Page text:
Jen: 

So so this is this is you bring up a couple of really interesting things. Because I think when I'm talking to families that have loved ones and substance abuse, they get into recovery, they kind of know the beginning stages are going to be a little off. And I think there's an underestimation of how challenging it is when we have to start going through real life things. Like, you know, your dad getting sick. And you said he passed. Yeah, and those are the things and it doesn't matter if you have are in the first year, or if you have 10 years or whatever. Those are really, really challenging. I also think it's really interesting because you brought up a year and I I've done a lot of like blogging and talking about what happens to someone in general, not even when like even on like, if there's nothing really going on in their lives, how what you just described happens to almost all of us, and I don't think the families really understand that it's not a straight line, like recovery, and I'm sure you can attest to this. Your sobriety journey probably hasn't been a straight line. It's been a little bit a little wavy Ray you know, you get your ups you got downs, sometimes you're moody sometimes you're not, you know, it's just and I think that's really hard for families to understand because it's like, well, your life just doesn't snap into some normal you know, straight line up just because you you guys sober we're actually having to deal with what's really going on with this now. What are the emotions that our words were challenged with?

Pamela: 

It's a permanent, it's a permanent grief is permanent and sobriety is permanent. These are two kind of weird, funky permanent states that I am experiencing, talking simultaneously. But like, my every drink, I say no. So every time every drink I say no to it saying yes, I love myself. I'm strong enough and I am going to have weirdly brag about this. I like to smell my friends. strengths. So I'm still do go out to bars and go into and again, that's hard and we can talk about that. But I love smelling their drink and having it in my hand and I'm like, Oh, this smells really good. And being like, no. Yeah, to have my greatest fucking weakness in the palm of my hand. And to be able to say, No, that's like, my biggest power move. And I love doing that. Yeah,

Jen: 

and I think I think that's, you know, this is where it's, it doesn't always look the same for everyone. I don't. I mean, I can go into a bar, like, just the other day. I was out having lunch with a friend, and she's not in recovery or anything. And she got a drink, and she could not tell for the life of her. She wanted to change vodka to whiskey. And she couldn't tell when it came if they actually changed it or not. So it was like, well, let's see. And I took a whiff. And I said, that is definitely whiskey. She's like, okay, good to know. Because it's like, she got like, some nose blind. I don't go around doing that a lot. But it was like, Oh, I know that smell. That is whiskey, that is definitely not vodka. She goes, Okay, good. They put they made the drink. Like I like. You know, that? Right? Right. So, um, you know, I think I think this is, this is one of the things is we have to figure out what works. And I think when, like, for me, I'm probably not going to go into a crack house and be like, this. This is great. I'm so strong. Right. Um, but for other people, I think I think that is a great place to be to say, I have, you know, my, my, the thing I'm saying no to, I'm going to consistently, just say no, and especially in that world, that is, as we were talking about in the beginning, it's so such a social norm. I mean, when you really think about how people grow up, thinking alcohol is the end all be all. I mean, I like I remember growing up, my family could not wait to turn 21. So I could feel like I was part of the family and drink those kinds of thoughts. Right. And it's, it's so powerful when we get to stand on our own and say, That's just not my path. And I'm okay with it. It's like a full acceptance of it. So I think that's just an amazing, I think you have an amazing story of what it can look like, for someone who really just commits to themselves and say, I'm going to do this thing. Now. In order for me to achieve that goal, what do I have to do for myself? And I think that's what you've done, right? You're like, Okay, I'm going to do this thing. And now I'm going to figure out how to make that happen.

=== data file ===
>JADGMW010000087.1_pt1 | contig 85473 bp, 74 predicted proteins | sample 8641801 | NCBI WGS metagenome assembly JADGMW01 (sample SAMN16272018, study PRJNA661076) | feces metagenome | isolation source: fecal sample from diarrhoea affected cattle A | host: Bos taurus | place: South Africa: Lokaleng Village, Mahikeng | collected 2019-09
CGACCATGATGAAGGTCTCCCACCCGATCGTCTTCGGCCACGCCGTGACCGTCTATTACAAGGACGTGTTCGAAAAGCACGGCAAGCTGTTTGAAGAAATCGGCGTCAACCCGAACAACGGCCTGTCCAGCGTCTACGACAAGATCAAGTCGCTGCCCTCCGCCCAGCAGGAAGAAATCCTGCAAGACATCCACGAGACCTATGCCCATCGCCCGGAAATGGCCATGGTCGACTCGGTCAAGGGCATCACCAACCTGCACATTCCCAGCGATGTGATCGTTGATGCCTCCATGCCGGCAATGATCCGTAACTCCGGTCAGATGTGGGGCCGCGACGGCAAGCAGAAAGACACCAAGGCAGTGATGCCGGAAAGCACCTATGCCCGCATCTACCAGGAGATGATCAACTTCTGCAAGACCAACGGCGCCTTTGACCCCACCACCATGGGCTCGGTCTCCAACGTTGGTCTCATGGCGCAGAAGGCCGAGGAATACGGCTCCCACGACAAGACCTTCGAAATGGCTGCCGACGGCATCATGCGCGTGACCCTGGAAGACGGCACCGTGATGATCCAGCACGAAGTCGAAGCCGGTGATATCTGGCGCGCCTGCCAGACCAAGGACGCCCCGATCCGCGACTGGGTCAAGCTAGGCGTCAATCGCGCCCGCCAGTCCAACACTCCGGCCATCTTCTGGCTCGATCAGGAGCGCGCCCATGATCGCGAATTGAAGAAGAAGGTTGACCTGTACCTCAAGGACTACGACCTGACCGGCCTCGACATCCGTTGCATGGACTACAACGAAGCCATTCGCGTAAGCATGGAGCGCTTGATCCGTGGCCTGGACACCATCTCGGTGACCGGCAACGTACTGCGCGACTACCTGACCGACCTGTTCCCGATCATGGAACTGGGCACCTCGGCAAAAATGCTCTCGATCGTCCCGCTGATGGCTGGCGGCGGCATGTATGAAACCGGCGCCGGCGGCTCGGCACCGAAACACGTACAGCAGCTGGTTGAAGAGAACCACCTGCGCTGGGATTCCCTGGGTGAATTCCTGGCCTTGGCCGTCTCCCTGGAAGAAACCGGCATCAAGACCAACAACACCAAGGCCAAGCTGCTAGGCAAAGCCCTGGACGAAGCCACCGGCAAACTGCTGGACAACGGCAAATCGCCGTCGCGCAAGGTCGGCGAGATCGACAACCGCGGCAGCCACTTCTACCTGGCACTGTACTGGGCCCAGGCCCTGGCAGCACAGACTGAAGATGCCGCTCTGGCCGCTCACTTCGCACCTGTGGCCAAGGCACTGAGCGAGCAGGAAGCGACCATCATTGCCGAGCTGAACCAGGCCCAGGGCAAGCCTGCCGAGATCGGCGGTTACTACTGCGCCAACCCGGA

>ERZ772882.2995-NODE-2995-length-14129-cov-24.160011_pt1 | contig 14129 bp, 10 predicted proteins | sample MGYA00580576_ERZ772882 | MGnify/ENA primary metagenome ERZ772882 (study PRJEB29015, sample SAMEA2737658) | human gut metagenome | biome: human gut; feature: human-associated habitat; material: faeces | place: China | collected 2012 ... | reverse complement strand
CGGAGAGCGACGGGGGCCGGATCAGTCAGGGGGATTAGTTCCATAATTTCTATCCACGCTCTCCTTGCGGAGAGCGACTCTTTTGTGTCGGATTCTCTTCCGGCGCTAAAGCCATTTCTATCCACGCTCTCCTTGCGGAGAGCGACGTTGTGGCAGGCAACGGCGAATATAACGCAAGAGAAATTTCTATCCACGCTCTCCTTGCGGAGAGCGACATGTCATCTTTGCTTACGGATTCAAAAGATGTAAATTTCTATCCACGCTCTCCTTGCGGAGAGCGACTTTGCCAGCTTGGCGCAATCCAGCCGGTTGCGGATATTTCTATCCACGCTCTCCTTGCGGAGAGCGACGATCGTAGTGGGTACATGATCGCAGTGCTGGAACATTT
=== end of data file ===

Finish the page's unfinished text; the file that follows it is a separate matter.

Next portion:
Pamela: 

Thank you. It's, it's, it's, and with the grace of God, I'm Catholic with a deep affinity for Judaism and I love praying with my Muslim friends as well. And Hindu friends. It is an it's a commitment to an ever evolving version of my best self. Every drink, I say no to is saying yes to I love myself, and brings coming sober and staying sober is the best decision I have made in my life.

Jen: 

Yeah, yeah. And hasn't been easy every day. And yet, still the best decision,

Pamela: